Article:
*Learning objectives*

The classes `markov_chain` and `dynamic_markov_chain` |

Antje, Alexandra, Stefan, and Joachim are playing with a ball, which they throw to one another, see Figure 5.35. Antje likes women twice as much as men and therefore throws the ball to Alexandra with twice the probability that she throws it to Stefan and Joachim. Alexandra does not like Antje and likes Stefan three times as much as she likes Joachim. Stefan likes only men and therefore immediately throws the ball to Joachim, but never to a woman. Joachim likes all of his friends evenly and therefore distributes his favor to all of the three others with an equal probability. They play this game for many days, making great many throws. The question is how often, in the long run, each one receives the ball.

In such an experiment, a sequence of random states (random
variables) is created. Each state z_{n}
originates from a finite set of possible values
{a_{1},...,a_{m}}. The
probability for state z_{n} to have a value of
a_{j} only depends on its predecessor state
z_{n-1}. Such a sequence of random variables
is called a *Markov
chain*. It can be proven that the relative frequencies
of the values a_{i} that are produced in
such an experiment converge to a limit. So the quotient of the
number of how often Antje has the ball and the overall number of
throws converges.

Such experiments can be performed with the help of the class
* markov_chain*. An
object of type

`markov_chain`

has an
underlying graph in which each edge e has a corresponding
non-negative integer weight w(e). For each node (with at least on
leaving edge), the overall weight of the leaving edges must be
positive. A random walk in
such a graph starts at a start node zThe class `markov_chain`

allows to
perform an arbitrary number n of steps and then to query the
current node (state) z_{n}. In addition, it
can be queried which node has been visited how often. Then further
steps can be performed.

The following program implements the Markov chain from Figure 5.35, performs 1,000,000 steps, and then prints the absolute and relative frequencies gained.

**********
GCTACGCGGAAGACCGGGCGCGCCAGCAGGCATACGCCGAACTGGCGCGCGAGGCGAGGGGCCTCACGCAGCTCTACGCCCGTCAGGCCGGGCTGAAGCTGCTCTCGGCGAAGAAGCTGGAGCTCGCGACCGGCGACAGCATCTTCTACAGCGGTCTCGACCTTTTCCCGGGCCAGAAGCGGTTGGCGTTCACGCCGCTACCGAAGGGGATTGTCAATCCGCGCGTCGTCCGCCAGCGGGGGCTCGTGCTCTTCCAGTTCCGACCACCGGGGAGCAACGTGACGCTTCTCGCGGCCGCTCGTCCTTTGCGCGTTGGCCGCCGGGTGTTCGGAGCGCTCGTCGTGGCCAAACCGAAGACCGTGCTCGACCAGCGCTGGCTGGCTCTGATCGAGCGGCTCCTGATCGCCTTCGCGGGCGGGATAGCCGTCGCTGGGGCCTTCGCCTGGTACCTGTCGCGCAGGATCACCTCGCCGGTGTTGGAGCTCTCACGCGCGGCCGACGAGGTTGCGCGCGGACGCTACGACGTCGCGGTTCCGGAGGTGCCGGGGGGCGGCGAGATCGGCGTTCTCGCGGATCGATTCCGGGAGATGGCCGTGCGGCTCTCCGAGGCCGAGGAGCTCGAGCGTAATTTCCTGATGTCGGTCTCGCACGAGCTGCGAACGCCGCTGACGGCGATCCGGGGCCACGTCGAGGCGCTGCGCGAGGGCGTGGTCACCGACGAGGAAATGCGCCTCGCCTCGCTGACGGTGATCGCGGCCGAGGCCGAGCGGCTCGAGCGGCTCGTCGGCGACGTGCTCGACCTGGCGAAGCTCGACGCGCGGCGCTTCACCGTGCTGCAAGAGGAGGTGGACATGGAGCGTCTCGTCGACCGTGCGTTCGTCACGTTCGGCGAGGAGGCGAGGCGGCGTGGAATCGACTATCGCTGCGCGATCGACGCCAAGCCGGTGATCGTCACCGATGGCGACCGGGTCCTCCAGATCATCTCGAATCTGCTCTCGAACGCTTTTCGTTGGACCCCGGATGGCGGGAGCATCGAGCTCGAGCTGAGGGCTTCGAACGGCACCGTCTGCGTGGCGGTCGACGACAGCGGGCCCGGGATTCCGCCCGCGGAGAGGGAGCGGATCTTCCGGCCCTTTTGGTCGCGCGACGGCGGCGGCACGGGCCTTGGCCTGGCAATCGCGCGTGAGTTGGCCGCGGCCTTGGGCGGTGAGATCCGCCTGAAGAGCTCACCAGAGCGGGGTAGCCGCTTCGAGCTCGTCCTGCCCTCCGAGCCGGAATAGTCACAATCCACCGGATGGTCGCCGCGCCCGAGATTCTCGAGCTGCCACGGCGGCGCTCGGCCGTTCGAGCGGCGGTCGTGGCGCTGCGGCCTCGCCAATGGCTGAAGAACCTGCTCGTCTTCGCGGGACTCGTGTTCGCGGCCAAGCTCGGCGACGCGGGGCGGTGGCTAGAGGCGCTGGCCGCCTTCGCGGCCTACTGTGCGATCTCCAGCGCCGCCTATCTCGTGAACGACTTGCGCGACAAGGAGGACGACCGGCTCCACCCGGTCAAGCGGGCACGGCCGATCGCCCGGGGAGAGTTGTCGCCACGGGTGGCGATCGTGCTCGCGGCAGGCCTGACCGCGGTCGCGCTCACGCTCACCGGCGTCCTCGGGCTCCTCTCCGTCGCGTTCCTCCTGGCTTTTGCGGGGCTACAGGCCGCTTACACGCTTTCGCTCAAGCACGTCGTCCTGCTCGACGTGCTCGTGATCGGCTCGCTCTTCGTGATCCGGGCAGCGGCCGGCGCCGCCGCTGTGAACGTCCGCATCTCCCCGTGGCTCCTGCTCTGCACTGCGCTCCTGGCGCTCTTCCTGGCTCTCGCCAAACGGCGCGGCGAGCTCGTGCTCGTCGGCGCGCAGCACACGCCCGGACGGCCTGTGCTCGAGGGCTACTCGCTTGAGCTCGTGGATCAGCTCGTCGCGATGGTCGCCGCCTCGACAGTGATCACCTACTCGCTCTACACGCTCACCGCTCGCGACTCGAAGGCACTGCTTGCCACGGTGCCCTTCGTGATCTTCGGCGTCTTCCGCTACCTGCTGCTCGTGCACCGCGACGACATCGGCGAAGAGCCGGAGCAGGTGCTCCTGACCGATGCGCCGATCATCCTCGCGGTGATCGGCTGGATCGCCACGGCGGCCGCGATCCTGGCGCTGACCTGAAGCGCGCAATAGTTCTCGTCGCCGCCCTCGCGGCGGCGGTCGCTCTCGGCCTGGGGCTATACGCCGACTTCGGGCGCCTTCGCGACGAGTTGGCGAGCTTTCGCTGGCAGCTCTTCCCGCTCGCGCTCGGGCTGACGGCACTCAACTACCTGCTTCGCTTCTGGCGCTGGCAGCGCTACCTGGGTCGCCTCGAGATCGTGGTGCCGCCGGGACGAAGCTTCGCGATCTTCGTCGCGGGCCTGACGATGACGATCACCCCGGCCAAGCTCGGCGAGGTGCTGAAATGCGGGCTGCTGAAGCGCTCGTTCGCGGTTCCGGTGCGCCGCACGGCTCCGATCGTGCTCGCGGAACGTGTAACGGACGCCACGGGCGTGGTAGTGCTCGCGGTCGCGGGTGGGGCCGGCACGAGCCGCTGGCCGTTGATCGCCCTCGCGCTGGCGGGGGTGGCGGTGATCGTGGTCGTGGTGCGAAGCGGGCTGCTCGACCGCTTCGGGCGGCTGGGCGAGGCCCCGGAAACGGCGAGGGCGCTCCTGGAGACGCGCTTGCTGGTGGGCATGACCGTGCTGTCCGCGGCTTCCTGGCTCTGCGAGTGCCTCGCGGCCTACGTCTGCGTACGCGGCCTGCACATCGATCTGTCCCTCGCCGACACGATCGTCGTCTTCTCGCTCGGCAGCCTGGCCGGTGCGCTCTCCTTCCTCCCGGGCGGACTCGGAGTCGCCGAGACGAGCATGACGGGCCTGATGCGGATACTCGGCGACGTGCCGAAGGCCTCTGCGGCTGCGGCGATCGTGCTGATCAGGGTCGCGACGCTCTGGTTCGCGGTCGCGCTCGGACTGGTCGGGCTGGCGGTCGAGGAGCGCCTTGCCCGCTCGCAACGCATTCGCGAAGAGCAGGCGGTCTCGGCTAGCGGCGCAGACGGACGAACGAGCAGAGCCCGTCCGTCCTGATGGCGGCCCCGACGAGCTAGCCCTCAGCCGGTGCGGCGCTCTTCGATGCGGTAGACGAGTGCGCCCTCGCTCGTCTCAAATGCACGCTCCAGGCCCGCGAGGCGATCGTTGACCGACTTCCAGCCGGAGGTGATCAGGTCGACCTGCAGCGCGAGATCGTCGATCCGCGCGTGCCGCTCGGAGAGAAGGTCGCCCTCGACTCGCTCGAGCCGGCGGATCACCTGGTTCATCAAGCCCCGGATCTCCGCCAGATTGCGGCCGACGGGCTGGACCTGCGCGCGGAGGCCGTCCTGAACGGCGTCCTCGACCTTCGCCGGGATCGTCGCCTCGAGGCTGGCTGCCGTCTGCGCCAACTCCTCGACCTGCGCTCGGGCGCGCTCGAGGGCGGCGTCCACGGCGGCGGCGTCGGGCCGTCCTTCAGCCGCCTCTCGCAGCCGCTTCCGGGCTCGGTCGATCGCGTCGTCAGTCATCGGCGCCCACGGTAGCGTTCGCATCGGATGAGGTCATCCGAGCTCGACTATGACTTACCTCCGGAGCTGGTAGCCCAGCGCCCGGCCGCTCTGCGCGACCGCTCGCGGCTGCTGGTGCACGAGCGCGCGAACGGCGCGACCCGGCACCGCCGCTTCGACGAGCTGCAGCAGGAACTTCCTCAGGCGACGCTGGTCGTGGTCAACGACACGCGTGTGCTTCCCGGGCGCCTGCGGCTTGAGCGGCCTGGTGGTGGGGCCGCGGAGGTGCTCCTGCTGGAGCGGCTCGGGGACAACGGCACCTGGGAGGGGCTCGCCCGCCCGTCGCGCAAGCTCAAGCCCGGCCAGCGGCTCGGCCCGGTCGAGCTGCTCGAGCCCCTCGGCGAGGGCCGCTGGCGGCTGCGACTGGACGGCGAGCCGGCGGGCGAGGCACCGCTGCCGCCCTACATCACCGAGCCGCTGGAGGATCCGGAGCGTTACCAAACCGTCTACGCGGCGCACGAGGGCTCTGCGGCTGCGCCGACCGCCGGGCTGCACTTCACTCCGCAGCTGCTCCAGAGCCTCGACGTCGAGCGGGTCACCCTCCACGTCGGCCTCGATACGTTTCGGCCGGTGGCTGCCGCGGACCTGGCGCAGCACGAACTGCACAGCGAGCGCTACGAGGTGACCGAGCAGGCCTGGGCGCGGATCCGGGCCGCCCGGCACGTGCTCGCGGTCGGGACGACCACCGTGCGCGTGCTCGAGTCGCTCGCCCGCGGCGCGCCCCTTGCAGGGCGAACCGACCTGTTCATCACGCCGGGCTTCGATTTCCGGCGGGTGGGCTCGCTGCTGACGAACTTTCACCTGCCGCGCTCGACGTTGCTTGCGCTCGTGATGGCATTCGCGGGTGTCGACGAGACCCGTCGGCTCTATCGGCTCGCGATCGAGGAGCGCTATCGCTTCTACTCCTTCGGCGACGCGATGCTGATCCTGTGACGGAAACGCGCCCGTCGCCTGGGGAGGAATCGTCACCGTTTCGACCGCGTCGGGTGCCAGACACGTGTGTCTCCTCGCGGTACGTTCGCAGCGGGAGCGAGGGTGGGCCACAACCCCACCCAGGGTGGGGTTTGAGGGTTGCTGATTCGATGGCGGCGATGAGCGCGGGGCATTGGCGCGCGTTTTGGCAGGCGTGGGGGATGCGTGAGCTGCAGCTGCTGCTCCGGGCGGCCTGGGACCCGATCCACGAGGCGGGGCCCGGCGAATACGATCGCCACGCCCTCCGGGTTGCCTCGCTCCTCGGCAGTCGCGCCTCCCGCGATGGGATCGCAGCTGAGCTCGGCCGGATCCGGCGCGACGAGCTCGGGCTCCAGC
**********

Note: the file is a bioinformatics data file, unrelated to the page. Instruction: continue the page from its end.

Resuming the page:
#include <LEDA/graph.h> #include <LEDA/markov_chain.h> #include <LEDA/edge_array.h> #include <LEDA/node_array.h> #include <LEDA/string.h> using leda::graph; using leda::markov_chain; using leda::node; using leda::edge; using leda::node_array; using leda::edge_array; using leda::string; using std::cout; int main() { graph G; node Antje = G.new_node(); node Alexandra = G.new_node(); node Stefan = G.new_node(); node Joachim = G.new_node(); node_array<string> name(G); name[Antje] = "Antje"; name[Alexandra] = "Alexandra"; name[Joachim] = "Joachim"; name[Stefan] = "Stefan"; edge An1 = G.new_edge(Antje, Alexandra); edge An2 = G.new_edge(Antje, Joachim); edge An3 = G.new_edge(Antje, Stefan); edge Al1 = G.new_edge(Alexandra, Stefan); edge Al2 = G.new_edge(Alexandra, Joachim); edge Jo1 = G.new_edge(Joachim, Alexandra); edge Jo2 = G.new_edge(Joachim, Antje); edge Jo3 = G.new_edge(Joachim, Stefan); edge St1 = G.new_edge(Stefan, Joachim); edge_array<int> weight(G); weight[An1] = 2; weight[An2] = 1; weight[An3] = 1; weight[Al1] = 3; weight[Al2] = 1; weight[Jo1] = 1; weight[Jo2] = 1; weight[Jo3] = 1; weight[St1] = 1; markov_chain M(G, weight, Stefan); const int num_of_steps = 1000000; M.step(num_of_steps); cout << "Current node after " << num_of_steps << " steps is "; cout << name[M.current_node()] << ".\n"; cout << "Number of visits:\n"; node v; forall_nodes(v, G) { cout << name[v] << ": " << M.number_of_visits(v); cout << ". In %: " << M.rel_freq_of_visit(v) << "\n"; // Warning: "visit" not "visits"! } }

A run of this program produced the following output:

Current node after 1000000 steps is Alexandra. Number of visits: Antje: 127410. In %: 0.12741 Alexandra: 190703. In %: 0.190703 Stefan: 301057. In %: 0.301057 Joachim: 380830. In %: 0.38083

As arguments, the constructor of
`markov_chain`

expects the underlying graph,
an `edge_array<int>`

that stores the edge
weights, and the start node that the random walk is to start
from.

A call of the method

M.step(num_of_steps);

performs `num_of_steps`

steps of the random walk.

The absolute frequency with which a node
`v`

has been visited in this walk can be queried
with

M.number_of_visits(v);

M.rel_freq_of_visit(v);

the relative frequency (with respect to the overall number of steps performed).

The class
* dynamic_markov_chain*
differs from the class

`markov_chain`

by
allowing to modify the edge weights dynamically, that is, also
after the initialization.A call of

M.set_weight(edge e, int w);

Further information can be found on the manual
pages of the classes `markov_chain`

and `dynamic_markov_chain`

.